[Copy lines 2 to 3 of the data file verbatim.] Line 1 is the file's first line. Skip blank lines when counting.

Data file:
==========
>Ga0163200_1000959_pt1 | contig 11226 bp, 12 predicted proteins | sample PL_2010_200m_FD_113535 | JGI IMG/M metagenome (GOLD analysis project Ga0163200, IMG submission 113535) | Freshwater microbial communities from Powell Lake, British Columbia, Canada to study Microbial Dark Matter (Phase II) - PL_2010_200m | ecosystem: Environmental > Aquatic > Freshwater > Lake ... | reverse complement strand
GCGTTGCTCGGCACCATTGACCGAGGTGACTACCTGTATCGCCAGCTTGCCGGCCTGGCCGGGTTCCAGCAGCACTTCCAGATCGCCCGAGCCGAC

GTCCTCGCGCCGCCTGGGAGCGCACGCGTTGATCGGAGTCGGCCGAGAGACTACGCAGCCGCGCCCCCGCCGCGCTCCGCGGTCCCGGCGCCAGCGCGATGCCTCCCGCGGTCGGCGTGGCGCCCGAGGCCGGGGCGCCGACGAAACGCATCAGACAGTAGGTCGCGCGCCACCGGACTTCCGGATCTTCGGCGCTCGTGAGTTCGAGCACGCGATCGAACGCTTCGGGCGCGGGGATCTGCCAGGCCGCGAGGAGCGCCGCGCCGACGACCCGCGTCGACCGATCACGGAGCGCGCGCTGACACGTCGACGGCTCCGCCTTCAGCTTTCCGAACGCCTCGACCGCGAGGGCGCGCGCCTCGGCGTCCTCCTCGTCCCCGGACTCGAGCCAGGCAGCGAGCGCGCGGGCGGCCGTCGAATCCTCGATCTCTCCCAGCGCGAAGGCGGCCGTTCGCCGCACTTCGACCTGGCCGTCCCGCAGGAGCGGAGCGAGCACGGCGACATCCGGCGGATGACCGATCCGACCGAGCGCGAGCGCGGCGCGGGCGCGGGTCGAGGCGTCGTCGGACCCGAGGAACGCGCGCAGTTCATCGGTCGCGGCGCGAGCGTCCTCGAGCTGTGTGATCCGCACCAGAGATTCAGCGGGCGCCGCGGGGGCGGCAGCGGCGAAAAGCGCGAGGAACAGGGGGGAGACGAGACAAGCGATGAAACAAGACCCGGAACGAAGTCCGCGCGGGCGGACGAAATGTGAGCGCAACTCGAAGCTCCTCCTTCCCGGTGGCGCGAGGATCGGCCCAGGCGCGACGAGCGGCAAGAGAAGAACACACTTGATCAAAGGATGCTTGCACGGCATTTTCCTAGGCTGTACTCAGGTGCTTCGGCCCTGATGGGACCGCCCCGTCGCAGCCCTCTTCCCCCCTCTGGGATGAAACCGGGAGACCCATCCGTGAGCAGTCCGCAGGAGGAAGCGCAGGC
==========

GCGTTGCTCGGCACCATTGACCGAGGTGACTACCTGTATCGCCAGCTTGCCGGCCTGGCCGGGTTCCAGCAGCACTTCCAGATCGCCCGAGCCGAC

GTCCTCGCGCCGCCTGGGAGCGCACGCGTTGATCGGAGTCGGCCGAGAGACTACGCAGCCGCGCCCCCGCCGCGCTCCGCGGTCCCGGCGCCAGCGCGATGCCTCCCGCGGTCGGCGTGGCGCCCGAGGCCGGGGCGCCGACGAAACGCATCAGACAGTAGGTCGCGCGCCACCGGACTTCCGGATCTTCGGCGCTCGTGAGTTCGAGCACGCGATCGAACGCTTCGGGCGCGGGGATCTGCCAGGCCGCGAGGAGCGCCGCGCCGACGACCCGCGTCGACCGATCACGGAGCGCGCGCTGACACGTCGACGGCTCCGCCTTCAGCTTTCCGAACGCCTCGACCGCGAGGGCGCGCGCCTCGGCGTCCTCCTCGTCCCCGGACTCGAGCCAGGCAGCGAGCGCGCGGGCGGCCGTCGAATCCTCGATCTCTCCCAGCGCGAAGGCGGCCGTTCGCCGCACTTCGACCTGGCCGTCCCGCAGGAGCGGAGCGAGCACGGCGACATCCGGCGGATGACCGATCCGACCGAGCGCGAGCGCGGCGCGGGCGCGGGTCGAGGCGTCGTCGGACCCGAGGAACGCGCGCAGTTCATCGGTCGCGGCGCGAGCGTCCTCGAGCTGTGTGATCCGCACCAGAGATTCAGCGGGCGCCGCGGGGGCGGCAGCGGCGAAAAGCGCGAGGAACAGGGGGGAGACGAGACAAGCGATGAAACAAGACCCGGAACGAAGTCCGCGCGGGCGGACGAAATGTGAGCGCAACTCGAAGCTCCTCCTTCCCGGTGGCGCGAGGATCGGCCCAGGCGCGACGAGCGGCAAGAGAAGAACACACTTGATCAAAGGATGCTTGCACGGCATTTTCCTAGGCTGTACTCAGGTGCTTCGGCCCTGATGGGACCGCCCCGTCGCAGCCCTCTTCCCCCCTCTGGGATGAAACCGGGAGACCCATCCGTGAGCAGTCCGCAGGAGGAAGCGCAGGC